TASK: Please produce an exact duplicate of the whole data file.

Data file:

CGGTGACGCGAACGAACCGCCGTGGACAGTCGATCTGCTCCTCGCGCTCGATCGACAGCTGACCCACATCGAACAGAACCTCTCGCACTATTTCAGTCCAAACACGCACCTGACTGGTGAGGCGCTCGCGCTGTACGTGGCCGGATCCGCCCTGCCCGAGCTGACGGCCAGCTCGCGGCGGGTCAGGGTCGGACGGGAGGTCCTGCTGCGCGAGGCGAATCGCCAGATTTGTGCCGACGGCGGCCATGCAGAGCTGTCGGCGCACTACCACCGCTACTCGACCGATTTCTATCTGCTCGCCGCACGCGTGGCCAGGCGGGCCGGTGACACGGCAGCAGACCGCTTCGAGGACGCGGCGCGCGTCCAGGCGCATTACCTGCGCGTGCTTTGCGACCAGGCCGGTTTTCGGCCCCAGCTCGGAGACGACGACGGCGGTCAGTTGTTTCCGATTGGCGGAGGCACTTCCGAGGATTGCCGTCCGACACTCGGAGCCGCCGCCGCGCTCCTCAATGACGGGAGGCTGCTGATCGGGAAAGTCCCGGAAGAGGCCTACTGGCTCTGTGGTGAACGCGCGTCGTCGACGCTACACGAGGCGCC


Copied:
CGGTGACGCGAACGAACCGCCGTGGACAGTCGATCTGCTCCTCGCGCTCGATCGACAGCTGACCCACATCGAACAGAACCTCTCGCACTATTTCAGTCCAAACACGCACCTGACTGGTGAGGCGCTCGCGCTGTACGTGGCCGGATCCGCCCTGCCCGAGCTGACGGCCAGCTCGCGGCGGGTCAGGGTCGGACGGGAGGTCCTGCTGCGCGAGGCGAATCGCCAGATTTGTGCCGACGGCGGCCATGCAGAGCTGTCGGCGCACTACCACCGCTACTCGACCGATTTCTATCTGCTCGCCGCACGCGTGGCCAGGCGGGCCGGTGACACGGCAGCAGACCGCTTCGAGGACGCGGCGCGCGTCCAGGCGCATTACCTGCGCGTGCTTTGCGACCAGGCCGGTTTTCGGCCCCAGCTCGGAGACGACGACGGCGGTCAGTTGTTTCCGATTGGCGGAGGCACTTCCGAGGATTGCCGTCCGACACTCGGAGCCGCCGCCGCGCTCCTCAATGACGGGAGGCTGCTGATCGGGAAAGTCCCGGAAGAGGCCTACTGGCTCTGTGGTGAACGCGCGTCGTCGACGCTACACGAGGCGCC